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Magdalene, the sister we could not fathom

Frankie McMillan

1

 

My sister walked down the street carrying a fish so big you’d think she was more fish than girl and that huge fish was out to conquer the world, to bring men to their knees, less fortunate women to reach for their knives and boys to whistle from the shadows. Everyone who saw my sister strolling down the street —  puffing on a smoke, fish over her shoulder, fell silent as she passed. Which is just the way Magdalene liked it.

 

2

 

My sister had a mouth like an overblown rose. Bad things fell from her mouth. But sometimes, hauling up the nets Magdalene would sing, and her voice was so achingly beautiful you’d feel yourself slip, you’d feel the sweet tug of her all over again. Even the ship dog would sometimes stop howling for a few seconds, while her voice rose over the waves.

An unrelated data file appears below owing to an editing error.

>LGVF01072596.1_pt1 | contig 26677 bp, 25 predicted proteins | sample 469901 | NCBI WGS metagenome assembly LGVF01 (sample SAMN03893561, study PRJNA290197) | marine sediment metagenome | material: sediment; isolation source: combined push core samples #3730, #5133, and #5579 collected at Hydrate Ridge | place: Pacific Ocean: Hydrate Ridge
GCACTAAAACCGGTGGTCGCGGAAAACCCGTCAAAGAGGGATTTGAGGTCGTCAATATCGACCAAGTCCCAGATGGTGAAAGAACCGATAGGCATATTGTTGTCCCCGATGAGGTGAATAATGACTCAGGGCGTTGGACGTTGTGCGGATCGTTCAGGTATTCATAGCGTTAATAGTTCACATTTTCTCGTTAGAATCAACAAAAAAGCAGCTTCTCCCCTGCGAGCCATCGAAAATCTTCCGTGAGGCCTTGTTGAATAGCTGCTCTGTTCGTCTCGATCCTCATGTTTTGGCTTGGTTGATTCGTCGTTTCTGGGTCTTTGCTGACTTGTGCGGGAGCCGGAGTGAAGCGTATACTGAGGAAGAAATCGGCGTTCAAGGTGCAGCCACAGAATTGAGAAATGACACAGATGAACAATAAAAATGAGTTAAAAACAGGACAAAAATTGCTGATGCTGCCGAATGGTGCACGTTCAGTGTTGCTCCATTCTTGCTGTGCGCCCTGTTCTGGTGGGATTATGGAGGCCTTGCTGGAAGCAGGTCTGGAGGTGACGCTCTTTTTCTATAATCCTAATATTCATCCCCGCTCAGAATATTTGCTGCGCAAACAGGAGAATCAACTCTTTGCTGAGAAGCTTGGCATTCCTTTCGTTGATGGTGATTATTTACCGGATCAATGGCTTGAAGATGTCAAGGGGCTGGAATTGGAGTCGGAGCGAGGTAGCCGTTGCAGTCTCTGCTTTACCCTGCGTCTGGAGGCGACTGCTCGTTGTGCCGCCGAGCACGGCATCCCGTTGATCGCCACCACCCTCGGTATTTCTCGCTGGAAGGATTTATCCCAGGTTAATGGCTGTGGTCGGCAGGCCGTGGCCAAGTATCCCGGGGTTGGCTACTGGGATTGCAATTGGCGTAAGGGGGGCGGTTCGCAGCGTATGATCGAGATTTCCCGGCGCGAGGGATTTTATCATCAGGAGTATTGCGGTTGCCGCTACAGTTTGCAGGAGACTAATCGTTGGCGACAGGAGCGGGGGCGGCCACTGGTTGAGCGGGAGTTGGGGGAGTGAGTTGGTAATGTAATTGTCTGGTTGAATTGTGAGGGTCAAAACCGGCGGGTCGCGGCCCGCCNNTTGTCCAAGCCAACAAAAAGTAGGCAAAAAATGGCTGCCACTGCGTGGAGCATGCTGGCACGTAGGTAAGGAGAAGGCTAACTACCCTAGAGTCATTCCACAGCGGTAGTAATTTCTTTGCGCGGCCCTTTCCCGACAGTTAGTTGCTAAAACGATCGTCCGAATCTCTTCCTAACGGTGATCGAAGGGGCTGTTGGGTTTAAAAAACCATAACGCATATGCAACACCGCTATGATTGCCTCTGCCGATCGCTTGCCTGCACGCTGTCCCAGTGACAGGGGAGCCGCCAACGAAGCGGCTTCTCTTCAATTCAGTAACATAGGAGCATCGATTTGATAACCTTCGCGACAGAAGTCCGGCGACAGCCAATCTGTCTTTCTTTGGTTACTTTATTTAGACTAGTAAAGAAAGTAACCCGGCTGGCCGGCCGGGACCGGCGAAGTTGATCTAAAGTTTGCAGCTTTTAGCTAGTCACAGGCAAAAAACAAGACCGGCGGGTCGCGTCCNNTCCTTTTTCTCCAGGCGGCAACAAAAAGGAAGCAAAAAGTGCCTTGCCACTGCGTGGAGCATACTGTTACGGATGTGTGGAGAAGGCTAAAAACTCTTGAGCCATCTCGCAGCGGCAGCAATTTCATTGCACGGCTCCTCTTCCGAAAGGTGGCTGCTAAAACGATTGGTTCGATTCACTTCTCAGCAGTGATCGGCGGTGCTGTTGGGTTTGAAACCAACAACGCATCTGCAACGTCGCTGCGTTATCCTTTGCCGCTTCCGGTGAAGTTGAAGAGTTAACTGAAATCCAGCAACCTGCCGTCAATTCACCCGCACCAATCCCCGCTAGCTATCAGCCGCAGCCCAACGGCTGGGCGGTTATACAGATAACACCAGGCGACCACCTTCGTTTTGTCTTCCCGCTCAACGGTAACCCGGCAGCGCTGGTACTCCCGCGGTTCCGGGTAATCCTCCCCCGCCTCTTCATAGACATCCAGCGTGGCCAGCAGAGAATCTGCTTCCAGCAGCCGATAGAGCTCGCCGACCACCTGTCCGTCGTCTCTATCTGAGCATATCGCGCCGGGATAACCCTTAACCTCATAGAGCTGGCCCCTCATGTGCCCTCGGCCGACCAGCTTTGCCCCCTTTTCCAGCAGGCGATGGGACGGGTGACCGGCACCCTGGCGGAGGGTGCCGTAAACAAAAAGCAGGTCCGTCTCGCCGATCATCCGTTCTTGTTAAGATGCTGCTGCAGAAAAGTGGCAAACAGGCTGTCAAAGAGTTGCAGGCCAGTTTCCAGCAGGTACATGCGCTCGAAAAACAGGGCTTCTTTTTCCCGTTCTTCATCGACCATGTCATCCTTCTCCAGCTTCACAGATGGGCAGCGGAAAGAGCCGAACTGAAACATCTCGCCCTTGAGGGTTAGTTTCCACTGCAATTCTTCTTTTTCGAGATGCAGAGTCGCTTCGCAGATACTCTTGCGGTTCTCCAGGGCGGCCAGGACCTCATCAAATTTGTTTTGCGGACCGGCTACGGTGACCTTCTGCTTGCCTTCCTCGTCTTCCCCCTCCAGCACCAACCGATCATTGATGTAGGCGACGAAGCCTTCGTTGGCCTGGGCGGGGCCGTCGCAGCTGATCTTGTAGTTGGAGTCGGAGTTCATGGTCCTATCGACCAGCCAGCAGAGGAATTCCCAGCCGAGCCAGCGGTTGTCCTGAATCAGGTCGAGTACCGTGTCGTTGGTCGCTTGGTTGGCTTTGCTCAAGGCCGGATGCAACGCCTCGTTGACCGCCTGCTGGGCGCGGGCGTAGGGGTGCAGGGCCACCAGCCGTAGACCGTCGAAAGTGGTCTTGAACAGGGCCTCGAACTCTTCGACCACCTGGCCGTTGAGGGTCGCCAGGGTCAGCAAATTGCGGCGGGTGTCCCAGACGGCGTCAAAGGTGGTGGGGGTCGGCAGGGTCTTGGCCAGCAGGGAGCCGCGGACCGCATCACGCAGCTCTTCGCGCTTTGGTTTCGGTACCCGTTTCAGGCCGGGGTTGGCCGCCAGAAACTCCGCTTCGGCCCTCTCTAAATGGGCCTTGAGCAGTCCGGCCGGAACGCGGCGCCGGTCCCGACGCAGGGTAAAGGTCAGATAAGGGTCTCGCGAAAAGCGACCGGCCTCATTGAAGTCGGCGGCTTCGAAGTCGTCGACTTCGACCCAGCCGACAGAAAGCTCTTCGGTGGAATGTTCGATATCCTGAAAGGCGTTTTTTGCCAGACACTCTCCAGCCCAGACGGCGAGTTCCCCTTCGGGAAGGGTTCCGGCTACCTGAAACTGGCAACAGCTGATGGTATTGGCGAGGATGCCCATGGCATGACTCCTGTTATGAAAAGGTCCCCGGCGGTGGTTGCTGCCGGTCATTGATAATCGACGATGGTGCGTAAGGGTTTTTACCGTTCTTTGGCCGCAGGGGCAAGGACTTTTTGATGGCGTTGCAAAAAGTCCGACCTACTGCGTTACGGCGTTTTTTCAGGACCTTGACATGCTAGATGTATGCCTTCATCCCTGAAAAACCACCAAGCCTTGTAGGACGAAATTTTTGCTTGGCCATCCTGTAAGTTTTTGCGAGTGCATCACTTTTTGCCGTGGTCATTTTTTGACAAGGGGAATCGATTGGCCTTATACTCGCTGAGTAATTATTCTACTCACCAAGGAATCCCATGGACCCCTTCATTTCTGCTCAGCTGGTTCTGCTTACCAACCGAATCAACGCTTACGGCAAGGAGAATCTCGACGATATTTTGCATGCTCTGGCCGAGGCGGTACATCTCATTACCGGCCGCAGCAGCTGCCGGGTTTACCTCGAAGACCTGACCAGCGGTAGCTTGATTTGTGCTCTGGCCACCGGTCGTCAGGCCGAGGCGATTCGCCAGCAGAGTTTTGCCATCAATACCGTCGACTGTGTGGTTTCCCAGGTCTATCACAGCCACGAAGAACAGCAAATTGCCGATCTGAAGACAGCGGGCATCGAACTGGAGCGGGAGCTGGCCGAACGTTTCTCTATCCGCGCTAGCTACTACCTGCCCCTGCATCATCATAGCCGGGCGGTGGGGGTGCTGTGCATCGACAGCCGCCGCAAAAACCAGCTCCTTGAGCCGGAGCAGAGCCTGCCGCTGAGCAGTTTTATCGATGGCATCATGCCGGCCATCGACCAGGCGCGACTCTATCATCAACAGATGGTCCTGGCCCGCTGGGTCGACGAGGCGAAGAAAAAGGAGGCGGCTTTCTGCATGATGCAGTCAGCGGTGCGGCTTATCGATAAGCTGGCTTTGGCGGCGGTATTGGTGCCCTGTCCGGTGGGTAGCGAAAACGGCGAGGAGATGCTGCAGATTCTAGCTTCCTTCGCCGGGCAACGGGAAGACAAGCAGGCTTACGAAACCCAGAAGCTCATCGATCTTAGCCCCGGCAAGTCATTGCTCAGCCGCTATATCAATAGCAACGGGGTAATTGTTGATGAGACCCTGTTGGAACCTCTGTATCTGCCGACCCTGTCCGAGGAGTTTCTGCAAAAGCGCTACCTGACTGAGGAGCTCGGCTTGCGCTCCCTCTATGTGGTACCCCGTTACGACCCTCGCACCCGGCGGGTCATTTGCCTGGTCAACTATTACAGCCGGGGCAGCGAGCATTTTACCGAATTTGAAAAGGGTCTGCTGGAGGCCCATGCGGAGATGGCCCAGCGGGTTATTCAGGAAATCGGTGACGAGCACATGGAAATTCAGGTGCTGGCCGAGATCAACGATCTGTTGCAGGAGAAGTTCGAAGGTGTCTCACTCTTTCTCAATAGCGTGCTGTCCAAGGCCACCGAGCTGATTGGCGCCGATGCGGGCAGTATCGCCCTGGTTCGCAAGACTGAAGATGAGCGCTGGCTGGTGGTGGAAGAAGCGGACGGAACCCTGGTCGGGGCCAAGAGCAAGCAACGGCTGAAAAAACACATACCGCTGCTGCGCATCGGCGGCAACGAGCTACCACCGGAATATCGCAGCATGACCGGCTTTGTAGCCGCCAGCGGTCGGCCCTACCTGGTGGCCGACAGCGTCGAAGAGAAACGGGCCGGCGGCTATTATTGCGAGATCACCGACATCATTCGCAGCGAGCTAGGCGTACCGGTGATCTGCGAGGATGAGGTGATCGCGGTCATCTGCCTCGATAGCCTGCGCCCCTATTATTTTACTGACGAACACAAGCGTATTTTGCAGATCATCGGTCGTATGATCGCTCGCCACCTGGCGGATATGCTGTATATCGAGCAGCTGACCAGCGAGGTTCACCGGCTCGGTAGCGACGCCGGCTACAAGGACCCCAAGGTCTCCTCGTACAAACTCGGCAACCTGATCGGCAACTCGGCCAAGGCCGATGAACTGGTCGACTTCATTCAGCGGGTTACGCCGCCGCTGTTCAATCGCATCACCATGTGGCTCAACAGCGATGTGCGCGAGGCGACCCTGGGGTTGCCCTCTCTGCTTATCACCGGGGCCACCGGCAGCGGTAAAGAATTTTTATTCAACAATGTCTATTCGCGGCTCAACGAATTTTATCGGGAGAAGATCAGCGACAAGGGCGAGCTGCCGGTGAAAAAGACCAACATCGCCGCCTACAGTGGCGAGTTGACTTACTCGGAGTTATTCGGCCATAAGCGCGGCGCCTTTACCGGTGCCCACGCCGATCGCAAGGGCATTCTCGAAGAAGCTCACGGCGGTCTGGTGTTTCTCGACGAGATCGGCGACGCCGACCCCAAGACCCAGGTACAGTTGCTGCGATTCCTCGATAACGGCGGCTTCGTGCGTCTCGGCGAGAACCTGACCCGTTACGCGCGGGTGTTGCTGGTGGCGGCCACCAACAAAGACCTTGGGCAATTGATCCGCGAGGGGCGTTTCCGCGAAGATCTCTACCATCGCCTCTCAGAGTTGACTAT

3

 

Ask if my sister cursed the priest, stole other women’s men and I’d have to say it was true, but ask if she could splint an albatross wing and send it back into the sky then that was also true. Do not ask about the missing dog.

 

4

 

No one else on deck could wield a grappling hook like my sister. No one else but my sister could grow silence the way she could.

 

5

 

Time passed. Magdalene began giving up things. She gave up the boats.  She gave up smoking. She gave up the fishermen.  One had fired a shot at her, the bullet had grazed her scalp. When she parted her hair, there was a lumpy ridge we were allowed to touch. It felt like the bony back of a fish.

 

6

 

Magdalene, my sister, last seen swimming. On a wild stretch of the coast. In the sort of sea that spits out gravel. The sort of sea that sings up kelp, the sort of sea that pounds the shore, that roars and howls like a dog.

 

 

Frankie McMillan is a short fiction writer with recent work in Best  Small Fictions, 2021 and Best Microfictions, 2021. Her latest book of fiction, The Father of Octopus Wrestling and other small fictions was published by Canterbury University Press, 2019.